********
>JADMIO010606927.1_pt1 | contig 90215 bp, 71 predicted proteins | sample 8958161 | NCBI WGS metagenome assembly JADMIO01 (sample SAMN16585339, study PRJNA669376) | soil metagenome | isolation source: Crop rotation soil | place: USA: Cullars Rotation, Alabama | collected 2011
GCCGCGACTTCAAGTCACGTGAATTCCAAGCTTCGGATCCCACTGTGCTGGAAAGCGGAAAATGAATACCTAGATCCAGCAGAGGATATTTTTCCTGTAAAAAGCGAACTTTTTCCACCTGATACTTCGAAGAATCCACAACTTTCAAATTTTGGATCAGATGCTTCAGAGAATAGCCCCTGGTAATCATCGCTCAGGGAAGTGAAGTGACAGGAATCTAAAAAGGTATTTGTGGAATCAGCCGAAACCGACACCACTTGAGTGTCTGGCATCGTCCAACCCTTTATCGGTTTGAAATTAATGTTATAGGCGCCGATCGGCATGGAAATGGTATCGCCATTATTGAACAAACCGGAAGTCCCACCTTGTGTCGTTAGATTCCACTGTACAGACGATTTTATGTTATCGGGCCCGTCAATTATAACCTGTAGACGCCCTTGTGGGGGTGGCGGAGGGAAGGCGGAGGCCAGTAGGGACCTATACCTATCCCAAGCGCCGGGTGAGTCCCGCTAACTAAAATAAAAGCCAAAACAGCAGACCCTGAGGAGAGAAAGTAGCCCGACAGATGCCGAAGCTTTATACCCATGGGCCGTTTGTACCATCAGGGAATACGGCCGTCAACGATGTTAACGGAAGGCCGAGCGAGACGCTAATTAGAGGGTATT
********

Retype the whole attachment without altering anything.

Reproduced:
>JADMIO010606927.1_pt1 | contig 90215 bp, 71 predicted proteins | sample 8958161 | NCBI WGS metagenome assembly JADMIO01 (sample SAMN16585339, study PRJNA669376) | soil metagenome | isolation source: Crop rotation soil | place: USA: Cullars Rotation, Alabama | collected 2011
GCCGCGACTTCAAGTCACGTGAATTCCAAGCTTCGGATCCCACTGTGCTGGAAAGCGGAAAATGAATACCTAGATCCAGCAGAGGATATTTTTCCTGTAAAAAGCGAACTTTTTCCACCTGATACTTCGAAGAATCCACAACTTTCAAATTTTGGATCAGATGCTTCAGAGAATAGCCCCTGGTAATCATCGCTCAGGGAAGTGAAGTGACAGGAATCTAAAAAGGTATTTGTGGAATCAGCCGAAACCGACACCACTTGAGTGTCTGGCATCGTCCAACCCTTTATCGGTTTGAAATTAATGTTATAGGCGCCGATCGGCATGGAAATGGTATCGCCATTATTGAACAAACCGGAAGTCCCACCTTGTGTCGTTAGATTCCACTGTACAGACGATTTTATGTTATCGGGCCCGTCAATTATAACCTGTAGACGCCCTTGTGGGGGTGGCGGAGGGAAGGCGGAGGCCAGTAGGGACCTATACCTATCCCAAGCGCCGGGTGAGTCCCGCTAACTAAAATAAAAGCCAAAACAGCAGACCCTGAGGAGAGAAAGTAGCCCGACAGATGCCGAAGCTTTATACCCATGGGCCGTTTGTACCATCAGGGAATACGGCCGTCAACGATGTTAACGGAAGGCCGAGCGAGACGCTAATTAGAGGGTATT